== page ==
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How Our Eyes and Vision Change as We Age

Eye health is critical for seniors to maintain an independent and active lifestyle. As we get older, our eyes undergo changes that often interfere with our daily activities.

Let’s look at how our eyes change with age and, more importantly, what steps seniors can take to stop or slow down vision loss.

How age affects eyes and vision

The National Institute on Aging states that normal eye changes due to age should not increase vision problems. However, they recommend regular exams by an ophthalmologist or optometrist to catch abnormal issues early, which is key to treating eye conditions before they cause permanent damage and vision loss.

The most common age-related vision issues include:

Dry eyes – A feeling of scratchy, burning, or itchy eyes or leaking tears, which can often happen due to a tear duct infection or blockage.

Cataracts – Cloudy patches from the breakdown of fibers and proteins in the eye’s lens that cause hazy vision. Some cataracts remain small and don’t impair vision, while others can block vision completely.

Temporal arteritis – A life-threatening disease from inflammation and injury to blood vessels in the scalp, head, and neck, which causes vision loss, headaches, jaw pain, and fever.

Presbyopia – A diminished ability to auto-focus up close, due to loss of elasticity as the eye ages. The lens stops focusing light properly on the retina, causing blurry vision.

Macular degeneration – The loss of central vision, which humans rely on to see objects in sharp focus. Often genetic, this disease can severely restrict vision without treatment. Dry macular degeneration causes the central portion of the retina to deteriorate slowly. Wet macular degeneration is when blood vessels leak under the retina, causing a vision change.

Glaucoma – Glaucoma is fluid pressure that builds up inside the eye and leads to partial or total vision loss. Eye specialists can only spot glaucoma during a dilated eye exam.

Other eye problems that occur as we get older are:

  • Losing the ability to distinguish between similar colors
  • Having difficulty adjusting to different light levels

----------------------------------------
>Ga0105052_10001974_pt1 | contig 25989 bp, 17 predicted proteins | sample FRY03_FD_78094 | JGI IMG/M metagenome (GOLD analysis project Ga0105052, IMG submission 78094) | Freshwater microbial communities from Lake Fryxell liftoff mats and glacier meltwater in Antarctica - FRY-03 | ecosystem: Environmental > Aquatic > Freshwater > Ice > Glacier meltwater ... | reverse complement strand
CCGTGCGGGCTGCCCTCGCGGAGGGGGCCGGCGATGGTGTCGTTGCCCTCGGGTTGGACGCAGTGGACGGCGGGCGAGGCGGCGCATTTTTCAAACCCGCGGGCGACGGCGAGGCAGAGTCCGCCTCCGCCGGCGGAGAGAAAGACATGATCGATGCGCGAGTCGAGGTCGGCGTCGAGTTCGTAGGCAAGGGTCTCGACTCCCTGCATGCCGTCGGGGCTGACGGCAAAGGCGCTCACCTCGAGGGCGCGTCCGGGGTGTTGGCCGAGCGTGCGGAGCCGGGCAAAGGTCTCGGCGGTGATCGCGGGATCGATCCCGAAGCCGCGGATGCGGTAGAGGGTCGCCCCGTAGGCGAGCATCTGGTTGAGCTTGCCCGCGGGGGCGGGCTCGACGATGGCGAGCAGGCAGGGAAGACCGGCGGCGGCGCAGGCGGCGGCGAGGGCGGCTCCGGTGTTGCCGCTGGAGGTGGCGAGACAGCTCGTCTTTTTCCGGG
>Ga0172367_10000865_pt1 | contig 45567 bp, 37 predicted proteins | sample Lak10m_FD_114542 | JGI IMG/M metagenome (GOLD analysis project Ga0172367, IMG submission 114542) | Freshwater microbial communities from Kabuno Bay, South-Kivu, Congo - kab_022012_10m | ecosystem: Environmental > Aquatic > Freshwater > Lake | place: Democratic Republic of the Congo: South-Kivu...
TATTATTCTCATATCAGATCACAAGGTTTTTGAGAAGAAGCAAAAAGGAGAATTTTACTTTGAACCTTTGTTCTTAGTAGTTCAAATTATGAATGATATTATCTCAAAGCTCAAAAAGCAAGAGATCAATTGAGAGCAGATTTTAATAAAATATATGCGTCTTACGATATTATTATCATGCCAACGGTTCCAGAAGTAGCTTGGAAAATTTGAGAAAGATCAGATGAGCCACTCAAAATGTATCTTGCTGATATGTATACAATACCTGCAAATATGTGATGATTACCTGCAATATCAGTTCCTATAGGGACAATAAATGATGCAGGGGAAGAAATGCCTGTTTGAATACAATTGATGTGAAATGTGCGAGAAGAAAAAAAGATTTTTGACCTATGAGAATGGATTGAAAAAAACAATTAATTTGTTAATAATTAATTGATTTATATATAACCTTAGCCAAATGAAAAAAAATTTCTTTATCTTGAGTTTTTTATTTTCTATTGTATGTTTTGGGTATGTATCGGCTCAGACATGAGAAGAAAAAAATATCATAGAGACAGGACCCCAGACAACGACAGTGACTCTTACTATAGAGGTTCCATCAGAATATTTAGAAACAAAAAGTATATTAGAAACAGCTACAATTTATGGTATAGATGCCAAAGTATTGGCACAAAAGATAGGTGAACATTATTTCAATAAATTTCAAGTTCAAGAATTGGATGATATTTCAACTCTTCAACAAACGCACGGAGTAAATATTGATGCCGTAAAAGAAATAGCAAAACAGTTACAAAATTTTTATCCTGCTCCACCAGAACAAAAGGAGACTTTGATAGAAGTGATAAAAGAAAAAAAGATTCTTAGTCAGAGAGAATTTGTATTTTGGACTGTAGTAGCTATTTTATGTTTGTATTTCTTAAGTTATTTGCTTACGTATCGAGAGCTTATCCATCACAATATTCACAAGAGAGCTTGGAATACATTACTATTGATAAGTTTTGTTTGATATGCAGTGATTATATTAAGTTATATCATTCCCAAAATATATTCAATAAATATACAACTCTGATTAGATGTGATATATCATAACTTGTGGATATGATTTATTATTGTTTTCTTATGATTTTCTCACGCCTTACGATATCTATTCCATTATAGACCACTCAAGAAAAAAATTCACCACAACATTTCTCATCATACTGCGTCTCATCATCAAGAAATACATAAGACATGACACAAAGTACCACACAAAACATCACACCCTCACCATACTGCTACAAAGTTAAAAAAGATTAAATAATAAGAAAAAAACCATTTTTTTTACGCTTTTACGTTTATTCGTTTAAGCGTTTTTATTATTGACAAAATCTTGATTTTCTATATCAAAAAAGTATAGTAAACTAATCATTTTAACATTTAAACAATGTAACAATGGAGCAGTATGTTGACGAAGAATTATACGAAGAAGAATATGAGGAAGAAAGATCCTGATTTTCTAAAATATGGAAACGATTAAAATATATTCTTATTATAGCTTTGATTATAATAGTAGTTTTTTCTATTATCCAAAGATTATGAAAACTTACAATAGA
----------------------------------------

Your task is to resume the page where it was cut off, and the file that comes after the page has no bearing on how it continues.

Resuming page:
• Diabetic retinopathy
  • Low vision

Diabetes can cause diabetic retinopathy, a slowly developing disease that damages blood vessels in the eye, causing dark spots, floaters, blurriness, and eventual blindness. The condition rarely triggers symptoms before vision loss and is only caught through a dilated eye exam.

Low vision is a term doctors use when glasses, contacts, medication, or surgery cannot fix the problem. People with age-related low vision have issues performing everyday tasks like reading, recognizing faces, cooking, or grooming. The only treatment for low vision is to increase light brightness and use magnifying devices.

Ways to maintain eye health

There are many ways to help keep your eyes healthy and prevent vision problems. Some simple tips include:

  • Checking your medication

Discuss the impact your medication may have on eye function with your primary care doctor. Many medicines have side effects that cause vision problems that you could avert by switching to a different medication.

  • Having a yearly dilated eye exam

Experts recommend people over 50 get a yearly dilated eye exam no matter how good their current vision seems. A complete look into eye structures and vessels is the best way to catch eye diseases or conditions at the earliest stage and to prescribe treatment, thus preventing further damage.

  • Following eye-care professional treatment plans

To reduce or help correct vision problems, always follow your ophthalmologist or optometrist’s treatment plan. Skipping medication or treatments can quickly leave you with permanently impaired vision and loss of quality of life.
Depending on the condition, treatment may require taking extra vitamins, using medicated eye drops, or having surgery for cataracts or blocked tear ducts. In addition, oral medication can slow down the progression or control glaucoma, macular degeneration, and other optic diseases.

Lifestyle factors that promote eye health

Great eyesight is easier to maintain when the rest of your body is healthy. Follow these tips to reduce the chances of eye degeneration and vision loss associated with aging:

  • Keep blood pressure and cholesterol under control
  • Avoid dramatic blood sugar changes
  • Quit smoking
  • Maintain a healthy weight
  • Eat a well-balanced, nutritious diet
  • Reduce alcohol intake
  • Wear UV-protection sunglasses when outdoors
  • Take an “eye break” when reading, using the computer, or watching TV (look across the room for 30 seconds)

Regular eye exams and a healthy lifestyle will help you maintain sharp eyesight as you age. If you have a family history of eye problems, it’s also important to get regular comprehensive dilated eye exams. These exams can help detect early signs of disease and allow for prompt treatment.

Everything you value most today—time for yourself, meaningful activity, personal independence, and days filled with options—is waiting for you at Monroe Village. Contact us to schedule a visit of our Life Plan Community in Monroe Township, NJ.

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